Yes, I was thinking about this, but it adds unnecessary overhead. I want to call delegates directly.

The compiler has to implement it internally exactly like that anyway. D's design relies on such code being efficient - there is no preprocessor, no inline attribute and no macros. The trivial functions have to be inlined, if that doesn't happen it's a compiler bug. Once inlined, there's no overhead.

I wondered if properties can be inlined that way. But you have conviced me that indeed, inlining should help here. So, I'll use proxy properties. Thanks for your advice.
Apr 15 2012
prev sibling parent Artur Skawina <art.08.09 gmail.com> writes:
On 04/15/12 03:01, Piotr Szturmaj wrote:
 Artur Skawina wrote:
  property is for functions masquerading as data, i'm not sure extending it
 to pointers and delegates would be a good idea. What you are asking for is
 basically syntax sugar for:

     struct CommonInputRange(E)
     {
         bool delegate() _empty;
          property auto empty() { return _empty(); };
          property auto empty(typeof(_empty) dg) { _empty = dg; };
         E delegate() _front;
          property auto front() { return _front(); };
          property auto front(typeof(_front) dg) { _front = dg; };
         void delegate() popFront;
     }

Yes, I was thinking about this, but it adds unnecessary overhead. I want to call delegates directly.

The compiler has to implement it internally exactly like that anyway. D's design relies on such code being efficient - there is no preprocessor, no inline attribute and no macros. The trivial functions have to be inlined, if that doesn't happen it's a compiler bug. Once inlined, there's no overhead.
 I think the whole idea is harmless because semantically, from the user
perspective, delegates and function pointers works just like normal functions.
So, why not?

I can see it being confusing and don't see much benefit - that's all. The current syntax is just a little more verbose, and mixins could be used if this scheme had to be used on a larger scale. artur
Apr 15 2012
prev sibling parent reply Jonathan M Davis <jmdavisProg gmx.com> writes:
On Saturday, April 14, 2012 20:47:20 Piotr Szturmaj wrote:
 I have following code:
 
 import std.array, std.range, std.stdio;
 
 struct CommonInputRange(E)
 {
       property bool delegate() empty;
       property E delegate() front;
      void delegate() popFront;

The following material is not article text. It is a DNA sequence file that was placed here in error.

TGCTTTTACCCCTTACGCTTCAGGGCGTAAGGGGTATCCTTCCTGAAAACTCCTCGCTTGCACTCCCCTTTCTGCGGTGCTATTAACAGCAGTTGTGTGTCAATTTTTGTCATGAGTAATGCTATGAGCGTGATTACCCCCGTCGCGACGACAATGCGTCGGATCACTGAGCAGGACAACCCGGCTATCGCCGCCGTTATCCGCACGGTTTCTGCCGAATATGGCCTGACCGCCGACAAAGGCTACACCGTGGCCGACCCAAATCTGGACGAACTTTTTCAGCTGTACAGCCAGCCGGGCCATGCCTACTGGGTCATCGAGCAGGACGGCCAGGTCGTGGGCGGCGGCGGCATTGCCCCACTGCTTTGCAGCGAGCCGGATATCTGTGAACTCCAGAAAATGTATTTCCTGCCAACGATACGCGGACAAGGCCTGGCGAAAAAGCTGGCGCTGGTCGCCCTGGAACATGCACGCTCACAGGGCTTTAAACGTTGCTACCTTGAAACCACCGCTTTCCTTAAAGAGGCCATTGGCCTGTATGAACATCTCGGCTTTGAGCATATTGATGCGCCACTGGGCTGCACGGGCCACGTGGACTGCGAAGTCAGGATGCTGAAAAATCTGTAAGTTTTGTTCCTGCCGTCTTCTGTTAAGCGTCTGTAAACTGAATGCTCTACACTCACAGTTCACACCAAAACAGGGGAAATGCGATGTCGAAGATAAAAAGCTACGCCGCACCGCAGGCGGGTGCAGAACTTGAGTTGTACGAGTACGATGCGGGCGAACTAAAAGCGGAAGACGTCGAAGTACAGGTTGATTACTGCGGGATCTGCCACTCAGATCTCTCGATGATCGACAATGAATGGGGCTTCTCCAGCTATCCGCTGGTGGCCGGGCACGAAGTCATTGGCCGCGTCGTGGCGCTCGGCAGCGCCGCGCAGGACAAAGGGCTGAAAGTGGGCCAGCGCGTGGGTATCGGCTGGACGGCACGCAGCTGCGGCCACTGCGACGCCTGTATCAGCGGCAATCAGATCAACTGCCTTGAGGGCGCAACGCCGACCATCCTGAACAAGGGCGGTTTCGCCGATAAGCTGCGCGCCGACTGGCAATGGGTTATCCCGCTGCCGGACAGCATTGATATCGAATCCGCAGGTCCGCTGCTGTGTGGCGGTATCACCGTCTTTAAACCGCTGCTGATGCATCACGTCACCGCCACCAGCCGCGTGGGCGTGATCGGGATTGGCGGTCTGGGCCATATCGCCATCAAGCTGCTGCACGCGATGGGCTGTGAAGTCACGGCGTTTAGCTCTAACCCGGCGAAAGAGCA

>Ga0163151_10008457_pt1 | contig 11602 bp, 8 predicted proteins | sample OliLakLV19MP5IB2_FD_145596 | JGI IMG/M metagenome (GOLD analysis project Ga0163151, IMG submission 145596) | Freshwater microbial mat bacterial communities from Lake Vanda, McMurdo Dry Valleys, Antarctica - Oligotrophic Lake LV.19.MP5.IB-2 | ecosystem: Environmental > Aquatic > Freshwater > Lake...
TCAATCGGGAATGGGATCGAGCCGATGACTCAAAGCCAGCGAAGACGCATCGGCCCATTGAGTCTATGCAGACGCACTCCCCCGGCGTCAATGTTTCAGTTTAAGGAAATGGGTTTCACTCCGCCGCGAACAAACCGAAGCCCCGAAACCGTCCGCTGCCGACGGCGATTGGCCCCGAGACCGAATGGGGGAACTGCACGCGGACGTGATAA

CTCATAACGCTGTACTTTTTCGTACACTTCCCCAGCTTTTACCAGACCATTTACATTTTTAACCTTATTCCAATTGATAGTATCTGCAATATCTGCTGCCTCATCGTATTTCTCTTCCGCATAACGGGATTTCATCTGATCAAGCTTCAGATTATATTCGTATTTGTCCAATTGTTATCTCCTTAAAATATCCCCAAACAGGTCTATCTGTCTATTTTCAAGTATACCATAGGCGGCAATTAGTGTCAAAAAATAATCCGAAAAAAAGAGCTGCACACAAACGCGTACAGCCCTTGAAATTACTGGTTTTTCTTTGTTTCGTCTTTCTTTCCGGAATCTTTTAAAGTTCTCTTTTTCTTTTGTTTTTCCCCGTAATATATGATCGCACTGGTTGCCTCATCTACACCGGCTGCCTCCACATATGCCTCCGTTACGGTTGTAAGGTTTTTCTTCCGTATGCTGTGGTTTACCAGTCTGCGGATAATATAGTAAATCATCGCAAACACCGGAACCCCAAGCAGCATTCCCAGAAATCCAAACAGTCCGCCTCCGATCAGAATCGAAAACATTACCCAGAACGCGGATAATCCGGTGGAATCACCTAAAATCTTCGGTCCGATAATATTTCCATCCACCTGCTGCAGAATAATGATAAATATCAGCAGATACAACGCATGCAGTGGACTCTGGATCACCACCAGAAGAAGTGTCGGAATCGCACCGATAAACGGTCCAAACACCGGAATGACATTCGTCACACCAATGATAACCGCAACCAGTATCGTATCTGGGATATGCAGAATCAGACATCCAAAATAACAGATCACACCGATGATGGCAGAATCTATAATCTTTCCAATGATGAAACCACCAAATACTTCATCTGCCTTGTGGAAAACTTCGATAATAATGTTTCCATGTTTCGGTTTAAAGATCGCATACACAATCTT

}
 
 void main(string[] args)
 {
      alias CommonInputRange!dchar DCRange;
      static assert(isInputRange!DCRange);
      DCRange dc;
      auto dcr = "abcdefg";
      auto t = dcr.takeExactly(3);
      dc.empty = &t.empty;
      dc.front = &t.front;
      dc.popFront = &t.popFront;
 
      for ( ; !dc.empty(); dc.popFront())
          writeln(dc.front());
 }
 
 As you can see in the for loop, range primitives must be called using
 parens (), otherwise they don't work.
 
 Do you know if there are plans to implement  property for delegates and
 function pointers?

front returns an element in the range. In your case, it's returning a delegate, because you have a range of delegates. If front returned a class or struct with a member function called foo, which you wanted to call, then you'd be doing something like for(; !dc.empty; dc.popFront()) writeln(dc.front.foo()); But in your case, it's a delegate, so operating on that delegate means calling it, which means using the parens. dc.front just gives you the delegate, and it would be horrible if it did anything else. If front also called the delegate, the doing something like auto arr = arr(dc); would call each and every one of the delegates in the range, because it uses front to access the element _without calling it_. If there were some way to indicate that a delegate was called with property syntax, then you could no longer distinguish between simply returning the delegate and returning and call it. Not to mention, properties are supposed to be an abstraction that mimicks member variables. That makes no sense whatsoever with a delegate. And in this case, the member variable which _is_ being mimicked (front) happens to be a delegate. So, it makes perfect sense that you'd have to use parens on it to actually call it. - Jonathan M Davis
Apr 14 2012
parent Piotr Szturmaj <bncrbme jadamspam.pl> writes:
Jonathan M Davis wrote:
 On Saturday, April 14, 2012 20:47:20 Piotr Szturmaj wrote:
 struct CommonInputRange(E)
 {
        property bool delegate() empty;
        property E delegate() front;
       void delegate() popFront;
 }

front returns an element in the range. In your case, it's returning a delegate, because you have a range of delegates.

Gah. That explains everything... Thanks!
Apr 15 2012